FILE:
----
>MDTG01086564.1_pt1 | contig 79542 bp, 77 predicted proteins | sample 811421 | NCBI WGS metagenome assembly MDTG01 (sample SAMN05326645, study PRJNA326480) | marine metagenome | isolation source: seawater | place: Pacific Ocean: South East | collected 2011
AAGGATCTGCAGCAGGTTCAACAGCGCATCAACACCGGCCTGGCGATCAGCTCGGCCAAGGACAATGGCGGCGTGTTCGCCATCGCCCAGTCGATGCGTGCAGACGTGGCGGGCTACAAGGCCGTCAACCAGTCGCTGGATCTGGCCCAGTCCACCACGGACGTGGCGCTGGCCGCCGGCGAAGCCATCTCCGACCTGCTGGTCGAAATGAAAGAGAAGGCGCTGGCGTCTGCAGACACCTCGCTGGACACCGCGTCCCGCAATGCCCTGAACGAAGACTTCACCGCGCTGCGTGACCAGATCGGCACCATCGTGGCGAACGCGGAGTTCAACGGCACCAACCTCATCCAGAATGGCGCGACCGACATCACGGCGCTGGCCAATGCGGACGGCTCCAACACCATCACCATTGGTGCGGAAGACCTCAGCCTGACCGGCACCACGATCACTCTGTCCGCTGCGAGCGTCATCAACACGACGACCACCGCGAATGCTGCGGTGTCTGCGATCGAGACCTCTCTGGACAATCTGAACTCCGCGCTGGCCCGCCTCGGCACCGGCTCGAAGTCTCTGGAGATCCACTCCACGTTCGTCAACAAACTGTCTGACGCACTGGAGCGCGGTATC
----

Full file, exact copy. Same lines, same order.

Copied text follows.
>MDTG01086564.1_pt1 | contig 79542 bp, 77 predicted proteins | sample 811421 | NCBI WGS metagenome assembly MDTG01 (sample SAMN05326645, study PRJNA326480) | marine metagenome | isolation source: seawater | place: Pacific Ocean: South East | collected 2011
AAGGATCTGCAGCAGGTTCAACAGCGCATCAACACCGGCCTGGCGATCAGCTCGGCCAAGGACAATGGCGGCGTGTTCGCCATCGCCCAGTCGATGCGTGCAGACGTGGCGGGCTACAAGGCCGTCAACCAGTCGCTGGATCTGGCCCAGTCCACCACGGACGTGGCGCTGGCCGCCGGCGAAGCCATCTCCGACCTGCTGGTCGAAATGAAAGAGAAGGCGCTGGCGTCTGCAGACACCTCGCTGGACACCGCGTCCCGCAATGCCCTGAACGAAGACTTCACCGCGCTGCGTGACCAGATCGGCACCATCGTGGCGAACGCGGAGTTCAACGGCACCAACCTCATCCAGAATGGCGCGACCGACATCACGGCGCTGGCCAATGCGGACGGCTCCAACACCATCACCATTGGTGCGGAAGACCTCAGCCTGACCGGCACCACGATCACTCTGTCCGCTGCGAGCGTCATCAACACGACGACCACCGCGAATGCTGCGGTGTCTGCGATCGAGACCTCTCTGGACAATCTGAACTCCGCGCTGGCCCGCCTCGGCACCGGCTCGAAGTCTCTGGAGATCCACTCCACGTTCGTCAACAAACTGTCTGACGCACTGGAGCGCGGTATC